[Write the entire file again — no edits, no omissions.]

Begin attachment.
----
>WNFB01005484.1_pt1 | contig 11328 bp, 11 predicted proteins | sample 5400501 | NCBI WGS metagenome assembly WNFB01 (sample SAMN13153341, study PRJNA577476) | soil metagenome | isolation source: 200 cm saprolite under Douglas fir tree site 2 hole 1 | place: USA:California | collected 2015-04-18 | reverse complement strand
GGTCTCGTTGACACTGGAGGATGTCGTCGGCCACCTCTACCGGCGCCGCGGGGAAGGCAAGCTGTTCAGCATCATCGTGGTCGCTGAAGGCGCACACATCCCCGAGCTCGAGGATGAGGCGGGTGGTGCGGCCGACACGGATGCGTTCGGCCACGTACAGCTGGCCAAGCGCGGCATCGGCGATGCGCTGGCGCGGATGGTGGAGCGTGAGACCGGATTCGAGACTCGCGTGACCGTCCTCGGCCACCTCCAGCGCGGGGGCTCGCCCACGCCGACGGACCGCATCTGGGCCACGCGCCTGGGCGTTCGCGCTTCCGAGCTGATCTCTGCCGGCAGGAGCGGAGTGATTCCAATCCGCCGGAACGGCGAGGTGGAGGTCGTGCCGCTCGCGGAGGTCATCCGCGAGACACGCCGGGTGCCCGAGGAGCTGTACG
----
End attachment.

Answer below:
>WNFB01005484.1_pt1 | contig 11328 bp, 11 predicted proteins | sample 5400501 | NCBI WGS metagenome assembly WNFB01 (sample SAMN13153341, study PRJNA577476) | soil metagenome | isolation source: 200 cm saprolite under Douglas fir tree site 2 hole 1 | place: USA:California | collected 2015-04-18 | reverse complement strand
GGTCTCGTTGACACTGGAGGATGTCGTCGGCCACCTCTACCGGCGCCGCGGGGAAGGCAAGCTGTTCAGCATCATCGTGGTCGCTGAAGGCGCACACATCCCCGAGCTCGAGGATGAGGCGGGTGGTGCGGCCGACACGGATGCGTTCGGCCACGTACAGCTGGCCAAGCGCGGCATCGGCGATGCGCTGGCGCGGATGGTGGAGCGTGAGACCGGATTCGAGACTCGCGTGACCGTCCTCGGCCACCTCCAGCGCGGGGGCTCGCCCACGCCGACGGACCGCATCTGGGCCACGCGCCTGGGCGTTCGCGCTTCCGAGCTGATCTCTGCCGGCAGGAGCGGAGTGATTCCAATCCGCCGGAACGGCGAGGTGGAGGTCGTGCCGCTCGCGGAGGTCATCCGCGAGACACGCCGGGTGCCCGAGGAGCTGTACG